Queen is touring with Adam Lambert, and there was a Manitoba stop earlier this year. Is this really Queen? Regrettably it isn’t. But at least promoters selling the show sold the concert as Adam Lambert and Queen.

For what it’s worth, Trooper does pass the "Tyler test" with two of five originals including lead singer Ra McGuire — likely why they can still pack the house wherever they go.


Tracy Denolf

Nicole Chudy-Skrzypek

Amy Skellington

Royce Brooking

Courtney Scott

Kelsey J Taylor

Will Whitstone

Barb Smith

Charles Tweed

Rob McEwen


Three men walk up to the Pearly Gates.

"What did you do on Earth?" Saint Peter asks the first one.

The man says, " I was a doctor."

St. Peter says, "OK, go right through those Pearly Gates. Next?"

The next man approaches and St. Peter asks, "What did you do on Earth."

"I was a schoolteacher," the man says.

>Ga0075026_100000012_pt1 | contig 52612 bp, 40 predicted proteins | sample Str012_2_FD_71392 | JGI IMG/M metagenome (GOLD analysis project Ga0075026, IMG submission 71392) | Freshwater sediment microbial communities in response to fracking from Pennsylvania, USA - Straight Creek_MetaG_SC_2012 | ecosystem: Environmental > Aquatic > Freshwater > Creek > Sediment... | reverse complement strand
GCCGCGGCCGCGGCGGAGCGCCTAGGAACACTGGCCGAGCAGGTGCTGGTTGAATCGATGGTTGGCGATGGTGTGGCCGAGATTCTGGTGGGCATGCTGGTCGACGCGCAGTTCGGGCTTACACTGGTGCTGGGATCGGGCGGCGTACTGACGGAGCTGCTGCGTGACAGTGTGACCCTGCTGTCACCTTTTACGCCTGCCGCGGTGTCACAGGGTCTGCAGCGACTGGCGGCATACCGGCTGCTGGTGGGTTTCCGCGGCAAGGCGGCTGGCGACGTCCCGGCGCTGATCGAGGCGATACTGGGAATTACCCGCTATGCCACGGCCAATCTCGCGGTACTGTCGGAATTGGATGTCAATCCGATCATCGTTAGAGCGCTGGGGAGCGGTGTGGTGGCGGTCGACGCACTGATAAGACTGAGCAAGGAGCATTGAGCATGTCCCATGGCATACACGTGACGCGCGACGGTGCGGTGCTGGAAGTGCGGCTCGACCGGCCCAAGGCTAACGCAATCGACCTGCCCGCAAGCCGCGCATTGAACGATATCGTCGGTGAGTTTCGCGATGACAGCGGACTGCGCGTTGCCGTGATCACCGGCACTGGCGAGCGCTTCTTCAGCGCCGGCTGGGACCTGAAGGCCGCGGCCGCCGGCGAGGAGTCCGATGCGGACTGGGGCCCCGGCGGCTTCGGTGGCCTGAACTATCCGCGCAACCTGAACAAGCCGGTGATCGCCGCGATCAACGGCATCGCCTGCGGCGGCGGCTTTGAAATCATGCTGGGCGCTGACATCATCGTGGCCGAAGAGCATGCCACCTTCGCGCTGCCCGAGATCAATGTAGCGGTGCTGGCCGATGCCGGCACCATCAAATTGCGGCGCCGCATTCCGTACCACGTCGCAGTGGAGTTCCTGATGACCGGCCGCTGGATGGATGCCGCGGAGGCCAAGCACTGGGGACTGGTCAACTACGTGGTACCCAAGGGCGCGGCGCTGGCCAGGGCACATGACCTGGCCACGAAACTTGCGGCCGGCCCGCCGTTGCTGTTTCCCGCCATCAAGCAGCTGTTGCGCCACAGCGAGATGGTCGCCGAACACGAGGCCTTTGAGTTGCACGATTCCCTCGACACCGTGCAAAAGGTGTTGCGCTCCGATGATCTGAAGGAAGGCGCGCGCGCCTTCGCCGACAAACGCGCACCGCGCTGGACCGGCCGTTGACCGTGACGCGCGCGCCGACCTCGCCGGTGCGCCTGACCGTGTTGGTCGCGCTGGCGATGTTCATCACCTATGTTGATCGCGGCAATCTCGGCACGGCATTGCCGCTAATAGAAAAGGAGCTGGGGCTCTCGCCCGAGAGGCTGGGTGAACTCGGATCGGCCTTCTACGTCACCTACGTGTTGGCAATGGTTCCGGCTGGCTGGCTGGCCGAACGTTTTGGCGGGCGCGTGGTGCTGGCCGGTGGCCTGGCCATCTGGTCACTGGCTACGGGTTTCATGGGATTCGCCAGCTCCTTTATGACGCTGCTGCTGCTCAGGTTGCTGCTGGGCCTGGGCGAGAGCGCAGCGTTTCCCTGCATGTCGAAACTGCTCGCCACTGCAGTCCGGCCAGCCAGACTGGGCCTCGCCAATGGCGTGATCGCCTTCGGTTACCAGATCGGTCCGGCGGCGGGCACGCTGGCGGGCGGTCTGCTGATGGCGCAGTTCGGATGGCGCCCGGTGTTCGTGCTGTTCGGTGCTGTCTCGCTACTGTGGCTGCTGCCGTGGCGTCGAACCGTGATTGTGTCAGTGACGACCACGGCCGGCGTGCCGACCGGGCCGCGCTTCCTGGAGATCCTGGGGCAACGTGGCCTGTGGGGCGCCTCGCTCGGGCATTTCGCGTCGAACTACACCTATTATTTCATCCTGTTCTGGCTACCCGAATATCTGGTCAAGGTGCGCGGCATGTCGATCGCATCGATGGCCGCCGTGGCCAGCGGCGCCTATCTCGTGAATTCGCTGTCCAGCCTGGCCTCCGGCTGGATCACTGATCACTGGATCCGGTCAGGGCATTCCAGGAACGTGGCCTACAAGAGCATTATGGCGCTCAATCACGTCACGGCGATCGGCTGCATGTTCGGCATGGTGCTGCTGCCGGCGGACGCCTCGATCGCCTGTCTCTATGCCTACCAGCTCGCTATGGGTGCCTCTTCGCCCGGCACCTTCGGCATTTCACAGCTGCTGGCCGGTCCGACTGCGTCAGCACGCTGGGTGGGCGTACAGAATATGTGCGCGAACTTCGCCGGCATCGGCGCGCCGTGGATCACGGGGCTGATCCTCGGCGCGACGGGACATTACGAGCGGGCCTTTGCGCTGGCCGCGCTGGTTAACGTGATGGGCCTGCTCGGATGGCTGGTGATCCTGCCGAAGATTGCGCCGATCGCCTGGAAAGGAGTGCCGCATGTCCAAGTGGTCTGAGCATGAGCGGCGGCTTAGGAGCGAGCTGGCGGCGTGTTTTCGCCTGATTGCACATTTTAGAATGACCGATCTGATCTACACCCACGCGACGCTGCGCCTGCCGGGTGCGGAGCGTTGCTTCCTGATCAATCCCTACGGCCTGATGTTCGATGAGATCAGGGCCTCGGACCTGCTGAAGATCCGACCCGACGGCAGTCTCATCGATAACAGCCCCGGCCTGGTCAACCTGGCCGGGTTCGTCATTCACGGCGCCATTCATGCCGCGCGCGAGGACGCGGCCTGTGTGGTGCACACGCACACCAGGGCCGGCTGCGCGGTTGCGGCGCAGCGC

"Great! Go right through those Pearly Gates. Next? And what did you do on Earth?"

"I was a musician."

St. Peter looks at the guy and says, "Go around to the door in the alley, up the freight elevator, through the kitchen..."

Republished from the Brandon Sun print edition August 16, 2014

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Old guys sure love their old bands.

Old guys have money for concert tickets. But c’mon. At what point is a band not really the band anymore?

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Old guys sure love their old bands.

Old guys have money for concert tickets. But c’mon. At what point is a band not really the band anymore?